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Ultra-Toxic Poisons May Be Lurking Right Under Your Nose

Posted: September 11th, 2012 | Tags: , , , , , , , , , , , , | No Comments »

There are a lot of poisons that can cause significant harm to adults, kids, and pets.  But did you ever wonder what kind of things make an expert answering phones in the IPC have a dry mouth, rapid heart rate, and raise the hair on the back of their neck?

In my 30 years of experience, there are few things that get my adrenaline pumping more than calls from people who find old, dusty containers of chemicals or pesticides in grandpa’s old wood shed, grandma’s creaky basement, that musty crawl space, or a rickety old barn.  Many ultra-toxic poisons once available for sale to the general public many decades ago are no longer marketed and have been replaced by safer alternatives.  However, people still occasionally unearth old containers of these poisons without knowing how dangerous they can be.

Here are some examples of mega-toxic poisons the IPC has received calls on that are a clinical toxicologist’s worst nightmare:

1)      Liquid mercury (stored in mayonnaise jars): If one of these were to break in a home, the contamination could be so severe that the house would have to be evacuated for days to weeks (or even condemned) for thousands of dollars of clean-up.  What a mess!

2)      Cyanide solution (found in old whisky bottles).  As you probably know, a swallow or two of cyanide could be rapidly fatal.  Few people are aware, however, that if one of these bottles breaks there can be a release of hydrogen cyanide gas and just a few breaths of this gas can be deadly.

3)      Lead arsenate ant powder. Here is your ultimate “toxic two-fer.”  This one gives you two neurotoxic heavy metal poisons for the price of one (i.e lead and arsenic).

4)      Strychnine.  Very tiny amounts of this old-time rat poison can cause painful muscle spasms and convulsions all while you are fully awake and conscious. Ouch!

5)      White/yellow phosphorus.  Historically used in old matches and as a rat poison,  white or yellow phosphorus can cause serious life threatening and painful internal burns if swallowed.  Poisonings have been characterized by the presence of “smoking luminescent stools.” Yuck!

6)      Vacor.  This mouse and rat poison was banned in the U.S. in 1979 since poisonings can result in damage to insulin producing cells of the pancreas. Permanent diabetes is possible.

7)      Nicotine sulfate.  Perhaps you did not know it, but the nicotine you crave if you are a smoker is also a very toxic insecticide.  (Maybe this fact will help you kick the habit.) Just one milliliter of a 40% nicotine sulfate constitutes more than a lethal dose for an adult.  Holy smokes!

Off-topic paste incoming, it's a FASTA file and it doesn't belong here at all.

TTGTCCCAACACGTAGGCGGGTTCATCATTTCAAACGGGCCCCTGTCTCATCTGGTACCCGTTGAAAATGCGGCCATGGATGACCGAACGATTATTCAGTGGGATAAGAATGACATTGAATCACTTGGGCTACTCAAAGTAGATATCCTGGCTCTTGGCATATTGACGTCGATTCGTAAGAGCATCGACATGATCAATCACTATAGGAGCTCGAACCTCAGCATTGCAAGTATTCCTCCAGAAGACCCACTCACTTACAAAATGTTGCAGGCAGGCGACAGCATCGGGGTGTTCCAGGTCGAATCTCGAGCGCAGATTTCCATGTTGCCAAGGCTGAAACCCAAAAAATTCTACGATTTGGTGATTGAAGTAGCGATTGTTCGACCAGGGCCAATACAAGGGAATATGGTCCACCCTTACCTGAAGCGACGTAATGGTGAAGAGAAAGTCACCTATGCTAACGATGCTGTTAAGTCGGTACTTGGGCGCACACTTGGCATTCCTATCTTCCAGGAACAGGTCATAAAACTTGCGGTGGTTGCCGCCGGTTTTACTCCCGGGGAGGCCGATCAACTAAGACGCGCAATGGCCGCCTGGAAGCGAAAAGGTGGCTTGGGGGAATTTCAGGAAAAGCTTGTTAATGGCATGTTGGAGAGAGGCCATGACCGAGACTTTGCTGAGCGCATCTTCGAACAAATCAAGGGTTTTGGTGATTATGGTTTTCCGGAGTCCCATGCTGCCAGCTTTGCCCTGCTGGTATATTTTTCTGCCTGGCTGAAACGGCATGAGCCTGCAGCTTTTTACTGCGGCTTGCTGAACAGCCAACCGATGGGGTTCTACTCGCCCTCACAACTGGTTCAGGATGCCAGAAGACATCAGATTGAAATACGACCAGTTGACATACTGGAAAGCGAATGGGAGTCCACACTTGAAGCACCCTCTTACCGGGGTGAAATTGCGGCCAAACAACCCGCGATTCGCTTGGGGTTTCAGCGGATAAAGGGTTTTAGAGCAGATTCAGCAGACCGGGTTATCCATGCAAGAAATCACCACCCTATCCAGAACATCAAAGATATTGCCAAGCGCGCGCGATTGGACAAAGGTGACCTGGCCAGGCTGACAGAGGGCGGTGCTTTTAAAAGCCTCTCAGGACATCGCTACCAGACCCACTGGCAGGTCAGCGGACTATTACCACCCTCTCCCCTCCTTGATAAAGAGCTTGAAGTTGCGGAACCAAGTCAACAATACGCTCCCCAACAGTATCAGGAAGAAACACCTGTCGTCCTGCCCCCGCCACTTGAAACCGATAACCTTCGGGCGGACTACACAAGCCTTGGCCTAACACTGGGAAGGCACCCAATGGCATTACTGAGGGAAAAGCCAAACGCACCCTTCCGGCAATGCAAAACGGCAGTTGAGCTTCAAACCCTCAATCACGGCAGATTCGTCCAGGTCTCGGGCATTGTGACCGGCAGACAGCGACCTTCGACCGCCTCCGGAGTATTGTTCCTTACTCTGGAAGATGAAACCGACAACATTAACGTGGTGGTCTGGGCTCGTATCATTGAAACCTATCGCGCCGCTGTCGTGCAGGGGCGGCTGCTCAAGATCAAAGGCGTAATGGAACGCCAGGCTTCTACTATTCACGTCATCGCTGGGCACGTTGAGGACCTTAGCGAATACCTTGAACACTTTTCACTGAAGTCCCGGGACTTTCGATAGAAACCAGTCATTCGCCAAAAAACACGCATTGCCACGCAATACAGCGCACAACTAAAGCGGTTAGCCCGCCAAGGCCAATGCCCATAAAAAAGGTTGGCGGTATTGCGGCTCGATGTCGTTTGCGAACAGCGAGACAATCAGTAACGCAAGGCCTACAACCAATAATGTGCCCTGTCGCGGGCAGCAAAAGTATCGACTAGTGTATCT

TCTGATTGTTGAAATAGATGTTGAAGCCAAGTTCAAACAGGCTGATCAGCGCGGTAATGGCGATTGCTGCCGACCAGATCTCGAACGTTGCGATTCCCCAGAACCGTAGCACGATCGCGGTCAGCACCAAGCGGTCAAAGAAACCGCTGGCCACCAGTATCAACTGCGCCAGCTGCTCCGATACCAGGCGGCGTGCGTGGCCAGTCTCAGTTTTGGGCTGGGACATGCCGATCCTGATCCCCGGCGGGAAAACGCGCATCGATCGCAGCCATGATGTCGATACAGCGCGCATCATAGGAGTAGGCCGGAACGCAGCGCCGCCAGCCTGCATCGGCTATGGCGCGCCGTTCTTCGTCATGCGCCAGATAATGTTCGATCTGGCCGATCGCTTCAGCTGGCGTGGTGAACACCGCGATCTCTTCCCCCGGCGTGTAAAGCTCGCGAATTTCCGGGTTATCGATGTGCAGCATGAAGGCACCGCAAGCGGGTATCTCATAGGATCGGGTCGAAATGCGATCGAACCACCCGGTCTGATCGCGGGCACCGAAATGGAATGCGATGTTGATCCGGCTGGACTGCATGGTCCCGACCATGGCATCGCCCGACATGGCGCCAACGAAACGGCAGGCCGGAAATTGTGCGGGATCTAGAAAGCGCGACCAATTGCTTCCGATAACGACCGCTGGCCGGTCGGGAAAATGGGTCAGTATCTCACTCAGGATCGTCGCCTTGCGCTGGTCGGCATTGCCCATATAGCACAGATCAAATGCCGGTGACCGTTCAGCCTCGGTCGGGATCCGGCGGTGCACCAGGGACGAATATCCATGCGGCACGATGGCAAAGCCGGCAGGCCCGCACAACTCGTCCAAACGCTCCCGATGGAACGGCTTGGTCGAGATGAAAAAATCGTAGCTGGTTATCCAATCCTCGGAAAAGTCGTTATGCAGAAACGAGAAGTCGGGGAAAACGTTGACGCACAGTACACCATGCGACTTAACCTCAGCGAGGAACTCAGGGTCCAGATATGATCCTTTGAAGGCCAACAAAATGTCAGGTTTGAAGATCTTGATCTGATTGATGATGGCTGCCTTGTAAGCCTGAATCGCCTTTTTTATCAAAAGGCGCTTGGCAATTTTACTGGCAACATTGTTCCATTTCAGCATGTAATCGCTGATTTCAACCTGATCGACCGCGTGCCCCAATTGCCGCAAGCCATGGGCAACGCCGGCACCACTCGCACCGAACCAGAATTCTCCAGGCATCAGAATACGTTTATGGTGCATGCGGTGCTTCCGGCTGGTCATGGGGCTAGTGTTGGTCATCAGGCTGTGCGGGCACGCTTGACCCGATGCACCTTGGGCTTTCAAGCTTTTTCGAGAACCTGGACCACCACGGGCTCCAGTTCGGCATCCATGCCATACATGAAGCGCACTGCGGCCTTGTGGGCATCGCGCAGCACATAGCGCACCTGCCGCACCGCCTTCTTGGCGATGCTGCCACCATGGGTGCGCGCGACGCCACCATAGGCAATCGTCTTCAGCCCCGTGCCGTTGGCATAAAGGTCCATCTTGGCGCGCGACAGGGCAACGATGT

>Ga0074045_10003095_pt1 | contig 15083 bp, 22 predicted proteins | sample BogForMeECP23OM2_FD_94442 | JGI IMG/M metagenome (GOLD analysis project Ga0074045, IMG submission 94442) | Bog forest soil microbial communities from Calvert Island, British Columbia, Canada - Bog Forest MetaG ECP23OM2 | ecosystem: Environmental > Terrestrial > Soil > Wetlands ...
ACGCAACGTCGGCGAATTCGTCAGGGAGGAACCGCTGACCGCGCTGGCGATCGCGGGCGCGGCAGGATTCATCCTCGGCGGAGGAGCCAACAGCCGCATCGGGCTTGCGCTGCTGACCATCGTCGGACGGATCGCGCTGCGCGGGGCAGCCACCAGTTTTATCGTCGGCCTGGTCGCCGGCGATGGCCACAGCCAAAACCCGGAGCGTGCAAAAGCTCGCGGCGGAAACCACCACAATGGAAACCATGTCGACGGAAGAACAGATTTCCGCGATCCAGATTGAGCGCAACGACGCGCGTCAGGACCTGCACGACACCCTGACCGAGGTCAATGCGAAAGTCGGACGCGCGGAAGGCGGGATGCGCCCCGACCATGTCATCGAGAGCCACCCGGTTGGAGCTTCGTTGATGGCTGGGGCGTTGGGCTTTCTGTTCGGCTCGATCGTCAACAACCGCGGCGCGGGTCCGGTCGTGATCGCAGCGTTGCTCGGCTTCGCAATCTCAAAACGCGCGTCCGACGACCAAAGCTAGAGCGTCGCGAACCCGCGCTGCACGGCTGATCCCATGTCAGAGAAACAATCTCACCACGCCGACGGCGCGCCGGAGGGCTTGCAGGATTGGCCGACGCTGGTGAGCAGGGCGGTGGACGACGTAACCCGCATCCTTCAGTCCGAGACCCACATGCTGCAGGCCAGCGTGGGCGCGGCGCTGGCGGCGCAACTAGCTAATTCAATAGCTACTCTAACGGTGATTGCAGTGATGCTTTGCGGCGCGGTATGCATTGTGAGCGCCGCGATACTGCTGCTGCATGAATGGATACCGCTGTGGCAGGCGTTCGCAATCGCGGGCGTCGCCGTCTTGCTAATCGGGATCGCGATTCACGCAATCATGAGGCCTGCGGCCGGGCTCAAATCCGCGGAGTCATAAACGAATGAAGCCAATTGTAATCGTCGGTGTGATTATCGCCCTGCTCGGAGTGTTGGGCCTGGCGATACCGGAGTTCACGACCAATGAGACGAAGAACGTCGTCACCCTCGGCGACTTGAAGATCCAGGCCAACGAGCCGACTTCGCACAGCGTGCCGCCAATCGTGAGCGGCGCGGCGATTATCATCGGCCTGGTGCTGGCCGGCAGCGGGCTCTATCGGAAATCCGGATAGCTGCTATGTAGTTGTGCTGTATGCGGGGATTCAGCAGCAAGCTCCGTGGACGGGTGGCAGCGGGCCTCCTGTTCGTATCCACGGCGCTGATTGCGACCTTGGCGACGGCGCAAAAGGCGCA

8)      ______________. I don’t want to give you the name of this chemical since I do not want this info to fall into the wrong hands.  Some years ago a guy called the IPC stating he had a 25 lb bag of this stuff which his deceased father used while he was working as an exterminator.  Assuming a minimum lethal adult dose of 50 mg, this caller had enough chemical, if evenly spread out, to kill nearly a quarter million people.  Yikes!

So, what is the take-home message?  (There must be more to this than providing you with some toxicology trivia you can use for your next game of Trivial Pursuit.)

These poisons are so dangerously scary that they don’t belong in anyone’s homes, basements, garages, barns, etc.  Even under lock and key.  We advise everyone to take a few minutes to cautiously investigate those dark, dank, dusty, cob webbed areas where these poison hazards may be lurking, and if  you come across something unfamiliar, proceed with caution!  If you do find any extremely old chemicals or containers, we strongly suggest that you do not handle or move them and do not dispose/discard them in the household trash. An accidental breakage of the container may expose you to toxic chemicals that you may inhale or get on your skin.

Additionally, the mishandling of these chemicals may require a thorough environmental cleanup which may be an expensive proposition.  For assistance in disposing old, toxic chemicals you can call the Illinois Environmental Protection Agency at 888-372-1996 or the National Pesticide Network at 800-858-7378.

And of course, if someone has been exposed to ANYTHING potential harmful (no matter how old or scary), call the IPC at 1-800-222-1222.

By: Tony Burda and Jacob Salaysay

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